Moonpig (LSE:MOON) is a well-known online personalised greetings card retailer. It has expanded into flowers and other personal gifting, but remains best known for the cards arm of the business. It had operated as a private limited company for many years, but went public yesterday via an initial public offering (IPO). The IPO put a value of £1.2bn on the company, and Moonpig shares rose as high as 29% in early trading. I can buy it for my ISA from Friday onwards. So is it worth me jumping on the bandwagon at the end of the week?
What do I know?
One of the issues with buying a company when it has just had an IPO is the lack of transparency. Listed firms need to give regular trading updates to shareholders and have greater transparency requirements. This makes it easier for me to research and judge if I should invest or not. For Moonpig, I don’t have that much information to go on.
Looking at the latest results I have access to, I can see why Moonpig shares rallied first thing. In the full-year results to April 2020, revenue was up 44% to £173m. In fact, revenue has grown at an average rate of 13% per year for the past few years. Such continued growth is harder to achieve as the company gets larger, so the 44% figure is very exciting to see.
I don’t have much information on how the company has coped with Covid-19, but the optimism around the IPO leads me to conclude that the business isn’t struggling. This makes sense when you consider the business model. The online presence of Moonpig means no retail shop overheads and no physical stores it had to shut during lockdowns Also, cards and parcel orders have been on the increase since Covid-19 hit.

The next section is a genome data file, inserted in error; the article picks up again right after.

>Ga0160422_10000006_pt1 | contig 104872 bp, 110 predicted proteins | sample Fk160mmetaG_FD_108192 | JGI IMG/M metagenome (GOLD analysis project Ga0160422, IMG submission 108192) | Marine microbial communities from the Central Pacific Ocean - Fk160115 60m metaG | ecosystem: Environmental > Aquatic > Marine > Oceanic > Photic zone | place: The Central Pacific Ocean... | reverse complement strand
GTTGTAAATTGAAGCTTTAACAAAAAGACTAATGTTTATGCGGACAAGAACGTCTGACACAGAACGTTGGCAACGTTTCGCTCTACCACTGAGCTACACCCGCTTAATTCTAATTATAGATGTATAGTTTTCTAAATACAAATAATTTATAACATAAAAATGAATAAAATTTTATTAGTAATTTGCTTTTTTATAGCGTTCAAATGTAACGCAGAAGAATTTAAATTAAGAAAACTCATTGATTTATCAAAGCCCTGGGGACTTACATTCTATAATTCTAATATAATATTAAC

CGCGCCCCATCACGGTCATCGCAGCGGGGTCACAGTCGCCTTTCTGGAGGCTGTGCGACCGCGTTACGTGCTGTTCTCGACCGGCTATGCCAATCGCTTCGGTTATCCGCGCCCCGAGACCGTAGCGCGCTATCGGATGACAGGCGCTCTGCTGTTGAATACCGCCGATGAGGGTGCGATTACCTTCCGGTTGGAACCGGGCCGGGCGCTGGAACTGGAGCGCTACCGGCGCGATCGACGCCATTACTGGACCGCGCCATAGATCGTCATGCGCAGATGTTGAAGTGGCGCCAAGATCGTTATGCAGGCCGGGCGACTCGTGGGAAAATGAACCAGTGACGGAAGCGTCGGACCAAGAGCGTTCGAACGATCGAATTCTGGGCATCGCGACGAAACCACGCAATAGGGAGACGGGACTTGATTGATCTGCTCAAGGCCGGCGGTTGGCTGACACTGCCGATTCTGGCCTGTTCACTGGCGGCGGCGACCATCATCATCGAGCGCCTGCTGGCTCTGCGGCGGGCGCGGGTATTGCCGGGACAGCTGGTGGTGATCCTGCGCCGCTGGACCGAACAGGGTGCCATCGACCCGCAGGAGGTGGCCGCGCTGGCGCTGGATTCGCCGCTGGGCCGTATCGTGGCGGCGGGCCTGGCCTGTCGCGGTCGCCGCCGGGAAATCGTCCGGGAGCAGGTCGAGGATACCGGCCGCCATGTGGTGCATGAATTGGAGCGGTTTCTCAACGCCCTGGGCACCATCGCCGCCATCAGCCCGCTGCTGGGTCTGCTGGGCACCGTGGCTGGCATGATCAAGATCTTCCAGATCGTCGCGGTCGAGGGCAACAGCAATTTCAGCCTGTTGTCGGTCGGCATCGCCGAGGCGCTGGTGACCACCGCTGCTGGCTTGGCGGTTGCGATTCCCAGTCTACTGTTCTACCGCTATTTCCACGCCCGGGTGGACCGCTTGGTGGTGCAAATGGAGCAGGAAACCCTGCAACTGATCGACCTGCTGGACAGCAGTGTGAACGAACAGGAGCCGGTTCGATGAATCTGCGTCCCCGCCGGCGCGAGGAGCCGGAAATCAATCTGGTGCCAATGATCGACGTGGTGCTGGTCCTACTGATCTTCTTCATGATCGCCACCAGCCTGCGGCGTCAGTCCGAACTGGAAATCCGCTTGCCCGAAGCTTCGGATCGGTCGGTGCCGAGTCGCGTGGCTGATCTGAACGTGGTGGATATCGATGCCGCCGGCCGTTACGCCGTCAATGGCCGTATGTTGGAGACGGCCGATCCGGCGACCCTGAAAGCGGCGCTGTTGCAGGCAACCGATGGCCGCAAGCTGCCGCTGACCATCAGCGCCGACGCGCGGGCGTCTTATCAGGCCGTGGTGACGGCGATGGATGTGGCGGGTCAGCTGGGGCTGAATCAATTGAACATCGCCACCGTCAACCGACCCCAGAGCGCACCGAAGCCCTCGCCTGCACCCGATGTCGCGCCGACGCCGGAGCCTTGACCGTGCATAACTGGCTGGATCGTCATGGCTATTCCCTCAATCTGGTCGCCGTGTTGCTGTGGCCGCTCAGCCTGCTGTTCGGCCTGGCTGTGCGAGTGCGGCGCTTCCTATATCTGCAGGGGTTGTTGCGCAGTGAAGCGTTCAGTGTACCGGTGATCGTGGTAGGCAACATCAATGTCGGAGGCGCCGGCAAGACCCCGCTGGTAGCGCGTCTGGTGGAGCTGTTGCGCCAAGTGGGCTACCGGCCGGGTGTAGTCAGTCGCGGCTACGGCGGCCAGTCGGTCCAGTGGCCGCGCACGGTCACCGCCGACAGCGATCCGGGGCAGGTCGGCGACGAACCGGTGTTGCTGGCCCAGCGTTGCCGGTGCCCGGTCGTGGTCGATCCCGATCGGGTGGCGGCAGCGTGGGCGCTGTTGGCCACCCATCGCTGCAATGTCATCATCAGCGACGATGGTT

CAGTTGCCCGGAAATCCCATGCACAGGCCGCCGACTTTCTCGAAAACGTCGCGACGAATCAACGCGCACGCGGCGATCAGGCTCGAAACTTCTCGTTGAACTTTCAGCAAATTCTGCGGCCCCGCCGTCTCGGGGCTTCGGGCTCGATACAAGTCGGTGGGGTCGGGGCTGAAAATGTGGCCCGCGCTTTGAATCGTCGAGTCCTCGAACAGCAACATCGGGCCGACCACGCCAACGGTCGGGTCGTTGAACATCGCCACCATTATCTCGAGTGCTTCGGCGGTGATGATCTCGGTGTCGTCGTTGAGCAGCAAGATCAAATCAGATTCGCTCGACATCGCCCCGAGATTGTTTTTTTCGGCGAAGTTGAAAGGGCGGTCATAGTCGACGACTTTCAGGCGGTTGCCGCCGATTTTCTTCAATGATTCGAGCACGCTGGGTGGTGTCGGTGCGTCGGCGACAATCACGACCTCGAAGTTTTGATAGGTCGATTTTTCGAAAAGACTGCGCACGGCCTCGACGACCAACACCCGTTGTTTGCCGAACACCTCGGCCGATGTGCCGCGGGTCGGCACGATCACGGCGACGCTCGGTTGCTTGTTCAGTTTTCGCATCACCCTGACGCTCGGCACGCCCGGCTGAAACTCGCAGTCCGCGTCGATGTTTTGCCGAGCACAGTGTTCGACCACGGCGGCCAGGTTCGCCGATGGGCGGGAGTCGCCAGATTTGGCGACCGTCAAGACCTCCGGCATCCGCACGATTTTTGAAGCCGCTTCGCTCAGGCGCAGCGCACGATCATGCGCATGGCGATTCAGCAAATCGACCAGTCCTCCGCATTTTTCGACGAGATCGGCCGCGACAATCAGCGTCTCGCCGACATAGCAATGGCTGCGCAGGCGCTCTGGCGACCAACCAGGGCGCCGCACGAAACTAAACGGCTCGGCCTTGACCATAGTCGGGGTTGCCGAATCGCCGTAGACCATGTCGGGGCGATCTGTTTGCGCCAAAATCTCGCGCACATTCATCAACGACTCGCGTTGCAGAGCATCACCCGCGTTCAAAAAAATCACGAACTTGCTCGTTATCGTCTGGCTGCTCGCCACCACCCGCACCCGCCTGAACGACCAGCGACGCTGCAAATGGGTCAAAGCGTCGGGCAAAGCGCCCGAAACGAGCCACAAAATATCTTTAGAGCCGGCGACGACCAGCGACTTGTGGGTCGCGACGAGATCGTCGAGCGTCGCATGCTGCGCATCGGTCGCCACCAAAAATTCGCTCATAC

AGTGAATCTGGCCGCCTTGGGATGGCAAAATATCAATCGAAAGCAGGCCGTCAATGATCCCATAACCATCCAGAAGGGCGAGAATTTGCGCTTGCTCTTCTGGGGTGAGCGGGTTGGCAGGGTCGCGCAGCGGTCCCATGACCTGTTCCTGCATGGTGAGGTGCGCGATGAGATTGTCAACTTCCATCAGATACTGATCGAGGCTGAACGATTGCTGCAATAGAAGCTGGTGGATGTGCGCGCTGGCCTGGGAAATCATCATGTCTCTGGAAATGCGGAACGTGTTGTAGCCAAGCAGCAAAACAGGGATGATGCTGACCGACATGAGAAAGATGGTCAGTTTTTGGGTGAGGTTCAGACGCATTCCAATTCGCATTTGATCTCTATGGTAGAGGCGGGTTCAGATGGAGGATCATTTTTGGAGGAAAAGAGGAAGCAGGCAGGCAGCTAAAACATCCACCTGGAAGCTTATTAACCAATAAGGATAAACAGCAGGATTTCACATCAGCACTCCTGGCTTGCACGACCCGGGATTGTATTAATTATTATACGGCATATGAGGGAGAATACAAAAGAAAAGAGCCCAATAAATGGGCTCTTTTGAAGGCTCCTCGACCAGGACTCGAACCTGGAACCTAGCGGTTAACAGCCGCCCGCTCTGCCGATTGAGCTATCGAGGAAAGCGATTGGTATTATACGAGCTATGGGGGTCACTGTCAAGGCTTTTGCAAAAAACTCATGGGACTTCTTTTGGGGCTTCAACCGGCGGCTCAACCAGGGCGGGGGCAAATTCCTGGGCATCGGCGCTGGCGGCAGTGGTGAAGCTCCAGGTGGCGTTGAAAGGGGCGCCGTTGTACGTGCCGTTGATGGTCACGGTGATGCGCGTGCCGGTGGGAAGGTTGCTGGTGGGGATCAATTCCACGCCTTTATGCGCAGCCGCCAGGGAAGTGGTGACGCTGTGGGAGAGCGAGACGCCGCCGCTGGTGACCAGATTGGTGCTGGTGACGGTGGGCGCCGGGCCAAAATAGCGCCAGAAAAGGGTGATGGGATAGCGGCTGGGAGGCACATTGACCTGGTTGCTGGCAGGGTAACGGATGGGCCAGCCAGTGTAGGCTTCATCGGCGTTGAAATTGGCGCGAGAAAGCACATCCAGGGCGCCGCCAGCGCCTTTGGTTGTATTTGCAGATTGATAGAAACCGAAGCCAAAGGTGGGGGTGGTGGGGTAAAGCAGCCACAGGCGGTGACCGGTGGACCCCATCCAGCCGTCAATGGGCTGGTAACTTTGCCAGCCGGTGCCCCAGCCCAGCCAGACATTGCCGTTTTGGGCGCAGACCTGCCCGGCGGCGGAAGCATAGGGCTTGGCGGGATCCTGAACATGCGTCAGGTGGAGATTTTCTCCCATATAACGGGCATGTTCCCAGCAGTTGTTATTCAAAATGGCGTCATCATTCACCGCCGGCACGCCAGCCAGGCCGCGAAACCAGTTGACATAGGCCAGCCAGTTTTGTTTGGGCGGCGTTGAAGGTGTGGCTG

These fundamental reasons are why I think Moonpig shares started life strongly yesterday.
What’s the risks of buying Moonpig shares?
There are risks, of course. One of the biggest is simply buying just as the shares are listed. This is a time when things are very choppy. The founders usually sell some of their shares in this period. This is offset by investors like me and institutional investors buying shares. So naturally the share price is quite volatile to begin with. This choppiness can lead to large short-term swings, something I need to be aware of with Moonpig shares.
Further, the valuation of Moonpig is only an estimate, and could be overhyped. In this case, the market will naturally fall to a level that most people think is fair. For example, take Aston Martin Lagonda. The IPO price was set at £19, and the share is now trading at just £2.20 only a few years later. I don’t think this will happen to Moonpig, but again it’s a risk.
From my point of view, I do think that Moonpig could be a good buy due to the sustainable business model and lack of physical cost bases. It’s got a proven track record over several decades. But I’m going to sit out the initial choppy IPO period and wait for a month or so before looking to buy.
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jonathansmith1 has no position in any of the shares mentioned. The Motley Fool UK has no position in any of the shares mentioned. Views expressed on the companies mentioned in this article are those of the writer and therefore may differ from the official recommendations we make in our subscription services such as Share Advisor, Hidden Winners and Pro. Here at The Motley Fool we believe that considering a diverse range of insights makes us better investors.